JPMorgan Chase & Co. Chief Executive Officer Jamie Dimon appeared before the Senate Banking Committee today to discuss large losses the company suffered recently.
What was supposed to be an old-fashioned Congressional grilling of JPMorgan Chase & Co. Chief Executive Officer Jamie Dimon over approximately $2 billion in losses on risky trades today quickly developed into a chance for Banking panel Senators to project their own interests in lieu of tough questions.
Republicans reiterated their dislike for the Wall Street reform law, enacted in 2010 largely without their assistance. Tea party champion Sen. Jim DeMint (S.C.) shrugged off the failed London-based credit derivative bets because, well, “We lose twice that every day here in Washington.” And almost every lawmaker, regardless of party, seemed to lob more praise at Dimon than sharp criticism.
Of course, Dimon has given $19,000 to Senate Banking Committee members in recent cycles. He also gave more than $55,000 to the Democratic Senatorial Campaign Committee in 2008 and $50,000 to President Barack Obama’s first inaugural committee, according to OpenSecrets.org.
In the two-hour hearing, Dimon reiterated that the actions that led to the massive losses were “isolated,” that he was sorry that they occurred and that the trading strategy implemented was neither “vetted” nor understood by the traders who implemented it.
“We will not make light of these losses, but they should be put into perspective. We will lose some of our shareholders’ money — and for that, we feel terrible — but no client, customer or taxpayer money was impacted by this incident,” Dimon told the panel. “This portfolio morphed into something that, rather than protect the firm, created new and potentially larger risks. As a result, we have let a lot of people down, and we are sorry for it.”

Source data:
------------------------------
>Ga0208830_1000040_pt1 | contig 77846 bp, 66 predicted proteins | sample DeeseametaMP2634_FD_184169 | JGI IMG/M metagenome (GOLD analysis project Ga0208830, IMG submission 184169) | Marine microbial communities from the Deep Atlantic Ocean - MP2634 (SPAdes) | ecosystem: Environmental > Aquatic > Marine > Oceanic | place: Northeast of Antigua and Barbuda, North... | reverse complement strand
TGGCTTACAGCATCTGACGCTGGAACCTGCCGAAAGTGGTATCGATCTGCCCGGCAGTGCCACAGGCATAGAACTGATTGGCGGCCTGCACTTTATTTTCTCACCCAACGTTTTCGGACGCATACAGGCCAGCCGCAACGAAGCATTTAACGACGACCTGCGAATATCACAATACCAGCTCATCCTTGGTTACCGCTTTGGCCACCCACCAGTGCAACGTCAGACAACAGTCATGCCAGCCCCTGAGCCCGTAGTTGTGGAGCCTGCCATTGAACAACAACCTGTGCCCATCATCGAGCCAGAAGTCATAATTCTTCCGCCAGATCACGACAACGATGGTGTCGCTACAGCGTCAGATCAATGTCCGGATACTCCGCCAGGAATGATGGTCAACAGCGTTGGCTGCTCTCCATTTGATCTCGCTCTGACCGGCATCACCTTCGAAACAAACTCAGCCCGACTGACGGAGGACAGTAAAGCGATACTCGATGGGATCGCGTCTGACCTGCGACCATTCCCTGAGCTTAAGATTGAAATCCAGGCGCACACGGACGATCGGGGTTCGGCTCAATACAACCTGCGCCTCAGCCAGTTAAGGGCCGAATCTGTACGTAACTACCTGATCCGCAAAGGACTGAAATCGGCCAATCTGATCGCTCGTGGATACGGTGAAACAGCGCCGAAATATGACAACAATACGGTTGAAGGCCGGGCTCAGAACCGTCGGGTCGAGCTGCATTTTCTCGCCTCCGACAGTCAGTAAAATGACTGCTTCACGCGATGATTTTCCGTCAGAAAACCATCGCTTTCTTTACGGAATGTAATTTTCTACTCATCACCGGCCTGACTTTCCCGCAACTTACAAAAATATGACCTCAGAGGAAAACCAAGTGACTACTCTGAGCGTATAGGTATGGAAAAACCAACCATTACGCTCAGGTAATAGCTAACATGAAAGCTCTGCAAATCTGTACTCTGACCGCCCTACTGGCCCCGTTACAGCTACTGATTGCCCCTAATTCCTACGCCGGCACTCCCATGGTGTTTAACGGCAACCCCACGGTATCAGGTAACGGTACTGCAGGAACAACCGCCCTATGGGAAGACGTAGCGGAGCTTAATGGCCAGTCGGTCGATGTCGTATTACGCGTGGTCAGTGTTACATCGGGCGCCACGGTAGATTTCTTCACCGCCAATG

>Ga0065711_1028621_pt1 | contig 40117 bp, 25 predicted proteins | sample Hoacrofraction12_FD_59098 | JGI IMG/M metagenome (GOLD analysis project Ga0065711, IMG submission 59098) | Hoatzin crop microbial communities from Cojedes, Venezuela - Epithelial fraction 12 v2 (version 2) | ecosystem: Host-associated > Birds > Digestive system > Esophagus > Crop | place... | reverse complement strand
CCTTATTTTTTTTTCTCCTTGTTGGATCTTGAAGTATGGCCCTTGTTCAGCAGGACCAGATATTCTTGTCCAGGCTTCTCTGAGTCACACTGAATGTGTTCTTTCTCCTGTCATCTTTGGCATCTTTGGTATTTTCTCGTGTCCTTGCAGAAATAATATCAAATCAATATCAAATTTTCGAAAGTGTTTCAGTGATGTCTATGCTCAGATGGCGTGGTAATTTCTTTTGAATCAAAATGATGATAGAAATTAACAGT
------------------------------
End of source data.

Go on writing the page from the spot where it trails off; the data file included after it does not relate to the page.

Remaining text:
At the center of the policy debate was the so-called Volcker Rule — named after former Federal Reserve Chairman Paul Volcker — which is intended to prohibit banks or institutions that own banks from engaging in proprietary trading that is not on behalf of clients. Republicans, who believe less regulation is better for the financial industry, have long been critical of the policy. Democrats who support it currently are in a bind because the Dodd-Frank law left the specifics of its rules to be written by agencies that have seen their budgets slashed and operations debilitated by the loss in resources.
Because the rule has not yet been written, it is unclear whether it would have prevented the massive losses at JPMorgan from occurring. Regardless, Dimon himself does not believe in the rule’s merits.
“I think we’re really going to struggle to get it right,” Dimon said of the Volker Rule before adding, “I think it’s unnecessary.”
Throughout the questioning, Dimon came off as self-assured, asserting that JPMorgan would have survived the financial crisis if American International Group, Inc., commonly known as AIG, had not needed a bailout from the Federal Reserve in 2008.
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